Among multi-platform players, the percentage of players who converted to paying customers is a staggering 3.9X higher than the conversion rate of single-platform players: 8.8% (!) versus 2.2% for single-platform players.

Social Casino Gaming - More Multi-platform Players Convert

Multi-platform players are also 20% more likely to ever make a second payment, thus demonstrating a substantially higher LTV: 63% of multi-platform players make a second payment versus 52% among single-platform players. And while there isn’t a statistically significant difference between the payment amounts made by mobile and Web gamers, the average payment made by multi-platform players is 10% higher than that of single-platform players.

Crossing the Chasm

No one can dispute the fact that mobile is on the rise. In fact, many companies breaking into the gaming industry today design for mobile only, treating the Web as redundant. Our data backs up the supposition that things happen faster on mobile in the world of social gaming. However, it’s worth noting that mobile doesn’t surpass the Web in some significant KPIs, including payment amounts, conversion rates and retention rates. So, while social gaming publishers enjoy greater immersion among mobile gamers, there’s still a lot of value in those players who remain loyal to gaming on the Web.

Our data shows that social gaming’s best customers are neither on the Web nor on mobile exclusively—they’re the double-delight multi-platform players. These findings suggest that it may be worthwhile investing in marketing campaigns designed to push loyal single-platform players into the other platform. Giving them a significant incentive to play your game on the other platform may help them cross the chasm from single- to multi-platform players and become the fully-immersed, totally-engaged most valuable players of your games.

Presenting our Findings at Casual Connect

Our CEO, Pini Yakuel, presented these findings at a Casual Connect event. Watch it here:

1The findings in this paper reflect only results that were consistent across all platforms, sites and apps. Single platform players were defined as users who played a minimum of 95% of their sessions on one platform.
2Source: Daily Mail

  • Eli Skolas

    I’m not sure that your final conclusion necessary follows logically. Causal relationships aren’t always reversible.

    “Tall people play better basketball.” Okay. But that doesn’t mean that if I teach someone to play better basketball s/he will become taller!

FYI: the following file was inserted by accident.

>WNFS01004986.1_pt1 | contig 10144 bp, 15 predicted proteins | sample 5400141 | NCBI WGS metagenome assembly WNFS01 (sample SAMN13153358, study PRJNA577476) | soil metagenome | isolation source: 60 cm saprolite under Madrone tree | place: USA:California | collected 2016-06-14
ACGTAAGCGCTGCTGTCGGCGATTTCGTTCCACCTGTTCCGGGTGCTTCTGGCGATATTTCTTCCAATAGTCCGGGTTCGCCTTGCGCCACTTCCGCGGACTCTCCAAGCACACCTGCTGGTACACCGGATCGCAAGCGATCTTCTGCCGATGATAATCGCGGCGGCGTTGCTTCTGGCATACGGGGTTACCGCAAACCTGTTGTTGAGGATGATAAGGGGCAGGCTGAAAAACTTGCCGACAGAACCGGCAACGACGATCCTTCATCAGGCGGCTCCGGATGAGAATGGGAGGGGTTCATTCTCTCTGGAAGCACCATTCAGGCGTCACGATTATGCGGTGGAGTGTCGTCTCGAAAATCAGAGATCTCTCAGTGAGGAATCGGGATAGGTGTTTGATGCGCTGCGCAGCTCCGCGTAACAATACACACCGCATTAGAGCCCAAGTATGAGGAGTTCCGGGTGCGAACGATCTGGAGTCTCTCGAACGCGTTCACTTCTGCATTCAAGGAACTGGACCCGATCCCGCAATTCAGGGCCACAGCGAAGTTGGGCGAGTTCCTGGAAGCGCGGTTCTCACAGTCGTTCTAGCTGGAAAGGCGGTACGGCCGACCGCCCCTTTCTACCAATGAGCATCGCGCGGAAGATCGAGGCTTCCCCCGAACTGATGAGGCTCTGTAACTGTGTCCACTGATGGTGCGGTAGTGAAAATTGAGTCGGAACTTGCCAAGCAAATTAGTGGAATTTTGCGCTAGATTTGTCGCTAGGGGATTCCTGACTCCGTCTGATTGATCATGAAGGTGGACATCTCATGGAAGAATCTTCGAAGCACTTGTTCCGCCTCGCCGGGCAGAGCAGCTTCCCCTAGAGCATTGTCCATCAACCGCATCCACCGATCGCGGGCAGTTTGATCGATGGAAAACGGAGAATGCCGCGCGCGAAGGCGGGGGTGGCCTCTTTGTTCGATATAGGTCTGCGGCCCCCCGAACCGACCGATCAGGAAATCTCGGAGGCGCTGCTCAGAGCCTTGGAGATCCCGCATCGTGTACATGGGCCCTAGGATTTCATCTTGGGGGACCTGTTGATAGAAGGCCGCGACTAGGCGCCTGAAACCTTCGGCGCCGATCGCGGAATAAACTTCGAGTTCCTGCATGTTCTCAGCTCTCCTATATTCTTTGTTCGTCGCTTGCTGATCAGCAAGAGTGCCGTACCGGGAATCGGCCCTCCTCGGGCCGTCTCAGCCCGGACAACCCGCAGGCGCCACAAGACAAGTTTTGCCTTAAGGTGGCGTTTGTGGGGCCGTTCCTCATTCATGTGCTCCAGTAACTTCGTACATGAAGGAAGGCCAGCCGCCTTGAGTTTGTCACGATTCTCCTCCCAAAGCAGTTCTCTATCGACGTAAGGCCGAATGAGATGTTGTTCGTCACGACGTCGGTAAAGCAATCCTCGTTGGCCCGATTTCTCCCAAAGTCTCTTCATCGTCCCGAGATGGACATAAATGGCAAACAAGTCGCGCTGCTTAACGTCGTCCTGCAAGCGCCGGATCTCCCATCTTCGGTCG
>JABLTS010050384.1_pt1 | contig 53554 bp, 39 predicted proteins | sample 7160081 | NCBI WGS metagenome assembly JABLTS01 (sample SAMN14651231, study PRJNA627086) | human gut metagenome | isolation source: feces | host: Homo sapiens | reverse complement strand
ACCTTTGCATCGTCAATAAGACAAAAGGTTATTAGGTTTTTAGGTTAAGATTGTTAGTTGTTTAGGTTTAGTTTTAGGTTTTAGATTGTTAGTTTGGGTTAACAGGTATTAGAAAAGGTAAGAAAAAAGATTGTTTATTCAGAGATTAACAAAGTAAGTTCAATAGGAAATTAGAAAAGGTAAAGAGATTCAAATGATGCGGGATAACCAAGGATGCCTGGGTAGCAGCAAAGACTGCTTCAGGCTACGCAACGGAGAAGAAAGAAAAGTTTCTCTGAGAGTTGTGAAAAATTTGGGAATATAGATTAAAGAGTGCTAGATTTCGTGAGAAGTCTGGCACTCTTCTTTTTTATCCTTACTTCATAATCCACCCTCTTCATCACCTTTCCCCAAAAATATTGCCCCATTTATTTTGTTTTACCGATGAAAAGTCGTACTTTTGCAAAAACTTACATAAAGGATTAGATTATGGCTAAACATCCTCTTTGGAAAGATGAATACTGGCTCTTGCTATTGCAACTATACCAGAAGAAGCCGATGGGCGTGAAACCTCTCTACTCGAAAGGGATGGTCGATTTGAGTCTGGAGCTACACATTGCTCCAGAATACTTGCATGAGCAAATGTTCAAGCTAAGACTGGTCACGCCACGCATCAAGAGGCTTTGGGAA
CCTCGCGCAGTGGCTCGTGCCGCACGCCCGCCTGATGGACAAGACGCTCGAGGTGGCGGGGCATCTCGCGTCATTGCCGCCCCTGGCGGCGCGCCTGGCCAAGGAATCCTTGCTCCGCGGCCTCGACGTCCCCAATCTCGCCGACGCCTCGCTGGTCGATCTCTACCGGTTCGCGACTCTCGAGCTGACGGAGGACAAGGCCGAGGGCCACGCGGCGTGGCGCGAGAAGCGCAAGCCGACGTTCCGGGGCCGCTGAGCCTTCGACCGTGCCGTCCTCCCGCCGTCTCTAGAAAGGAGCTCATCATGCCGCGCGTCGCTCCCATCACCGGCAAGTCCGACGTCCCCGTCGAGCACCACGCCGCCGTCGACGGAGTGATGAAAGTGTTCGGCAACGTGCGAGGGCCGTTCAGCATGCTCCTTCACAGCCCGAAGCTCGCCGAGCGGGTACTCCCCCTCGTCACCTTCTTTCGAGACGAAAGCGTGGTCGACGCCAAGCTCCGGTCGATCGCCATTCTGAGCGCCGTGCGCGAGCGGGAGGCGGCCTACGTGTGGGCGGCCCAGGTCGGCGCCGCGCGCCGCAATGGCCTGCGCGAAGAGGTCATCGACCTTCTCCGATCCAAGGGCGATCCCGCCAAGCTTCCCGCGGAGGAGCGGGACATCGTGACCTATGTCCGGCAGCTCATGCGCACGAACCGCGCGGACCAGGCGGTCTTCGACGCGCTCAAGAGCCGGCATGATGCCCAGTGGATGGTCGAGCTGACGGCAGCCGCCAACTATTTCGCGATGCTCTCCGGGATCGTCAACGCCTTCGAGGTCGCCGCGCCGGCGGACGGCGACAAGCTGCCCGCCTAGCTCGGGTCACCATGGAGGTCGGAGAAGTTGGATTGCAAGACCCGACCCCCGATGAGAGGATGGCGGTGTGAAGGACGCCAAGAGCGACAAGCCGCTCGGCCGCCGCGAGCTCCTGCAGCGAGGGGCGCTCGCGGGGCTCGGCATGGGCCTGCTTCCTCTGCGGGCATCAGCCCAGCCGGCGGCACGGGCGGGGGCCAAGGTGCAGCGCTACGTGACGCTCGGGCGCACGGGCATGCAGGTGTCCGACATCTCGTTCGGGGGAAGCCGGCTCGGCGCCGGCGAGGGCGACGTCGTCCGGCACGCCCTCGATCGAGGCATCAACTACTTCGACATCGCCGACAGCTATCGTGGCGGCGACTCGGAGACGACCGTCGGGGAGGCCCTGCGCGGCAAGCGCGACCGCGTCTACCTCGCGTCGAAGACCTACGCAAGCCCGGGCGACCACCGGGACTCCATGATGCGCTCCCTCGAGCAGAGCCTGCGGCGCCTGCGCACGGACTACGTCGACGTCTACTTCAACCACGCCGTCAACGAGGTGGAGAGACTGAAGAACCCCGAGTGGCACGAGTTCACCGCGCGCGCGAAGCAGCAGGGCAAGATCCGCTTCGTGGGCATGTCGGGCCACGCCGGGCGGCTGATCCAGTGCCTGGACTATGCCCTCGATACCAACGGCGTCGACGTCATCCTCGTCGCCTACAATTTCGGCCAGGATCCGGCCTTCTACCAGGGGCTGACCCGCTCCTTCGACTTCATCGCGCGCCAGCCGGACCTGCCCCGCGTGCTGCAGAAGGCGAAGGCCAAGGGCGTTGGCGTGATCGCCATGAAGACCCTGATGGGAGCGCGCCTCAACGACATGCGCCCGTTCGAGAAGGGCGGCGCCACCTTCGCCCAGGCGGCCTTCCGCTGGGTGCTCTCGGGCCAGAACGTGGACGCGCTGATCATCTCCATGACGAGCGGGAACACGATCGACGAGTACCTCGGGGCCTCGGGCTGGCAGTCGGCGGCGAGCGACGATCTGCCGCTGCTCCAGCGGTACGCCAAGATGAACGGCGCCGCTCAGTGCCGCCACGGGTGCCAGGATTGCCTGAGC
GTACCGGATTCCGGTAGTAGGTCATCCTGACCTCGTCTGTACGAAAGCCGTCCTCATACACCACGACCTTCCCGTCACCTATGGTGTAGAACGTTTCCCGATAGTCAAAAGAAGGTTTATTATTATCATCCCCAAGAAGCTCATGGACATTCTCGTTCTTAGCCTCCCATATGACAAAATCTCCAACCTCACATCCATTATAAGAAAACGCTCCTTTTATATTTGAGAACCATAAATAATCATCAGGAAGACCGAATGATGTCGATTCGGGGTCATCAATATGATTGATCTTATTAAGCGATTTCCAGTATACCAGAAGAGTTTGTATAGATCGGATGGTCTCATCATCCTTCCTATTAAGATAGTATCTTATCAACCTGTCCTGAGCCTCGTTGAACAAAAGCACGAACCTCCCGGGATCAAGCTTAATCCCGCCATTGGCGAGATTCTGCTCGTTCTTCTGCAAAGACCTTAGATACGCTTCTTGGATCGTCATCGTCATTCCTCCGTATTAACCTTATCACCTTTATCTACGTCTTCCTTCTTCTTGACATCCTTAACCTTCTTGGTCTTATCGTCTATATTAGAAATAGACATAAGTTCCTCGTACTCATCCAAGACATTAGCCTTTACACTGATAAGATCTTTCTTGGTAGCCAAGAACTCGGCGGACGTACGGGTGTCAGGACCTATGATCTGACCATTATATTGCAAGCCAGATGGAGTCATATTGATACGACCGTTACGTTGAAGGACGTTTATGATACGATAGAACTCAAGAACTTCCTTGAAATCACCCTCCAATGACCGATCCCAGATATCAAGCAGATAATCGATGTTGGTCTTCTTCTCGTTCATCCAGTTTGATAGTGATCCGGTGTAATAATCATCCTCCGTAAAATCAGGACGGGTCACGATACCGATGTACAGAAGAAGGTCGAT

People who are compelled to play more (remember we’re talking about social gambling, which combines TWO addictive behaviors!) will seek out social gambling opportunities on multiple platforms. Their compulsive behavior also leads to higher conversion rates, faster re-engagement, greater spending, and on and on. But getting non-compulsive social gamblers to adopt multiple platforms won’t necessarily develop more compulsive behavior. Instead, we might well see that their NON-compulsive behavior (with attendant lower return statistics,) is distributed across the two platforms, with the same performance rates as when they were on a single platform.

    This is highly likely because of the cross-platform numbers that remain the same in either platform, as cited in the article. Conversion rates are the same, second payments are the same, etc. It’s only the time factor that varies from one player to the other, and is most likely an effect of their overall time pressure – people on mobile are trying to cram more activity in every nook and cranny of their schedule. (Think of the person walking into the toilet with their fingers flying over their mobile – the desktop user has left their platform for the toilet, while the mobile user takes the toilet break as an opportunity for more online activity.)

    While it might happen that a marketing campaign to transform players from single platform to multiple platform will yield some results, it is unlikely to transform non-compulsive social gamblers into compulsive ones.

    • Yohai Sabag

      Hi Eli,

      Thanks for your astute comment, with which I completely agree! Having said that, sometimes these types of observations are surprisingly useful to marketers. It’s always worth experimenting and testing if, and how much, there are cause-and-effect relationships – the results are often surprising. In this highly-competitive day and age, we are in favor of marketers trying out all kinds of creative approaches, because sometimes discoveries can lead to significant advantages. It is for this reason that I mentioned in the post: “These findings suggest that it may be worthwhile investing in marketing campaigns designed to push loyal single-platform players into the other platform.”

      Also, it is worth focusing on the fact that a player who plays on more than one platform is usually of higher value, and it is thus particularly important for marketers to invest in keeping these players happy and engaged.

      Cheers,
      Yohai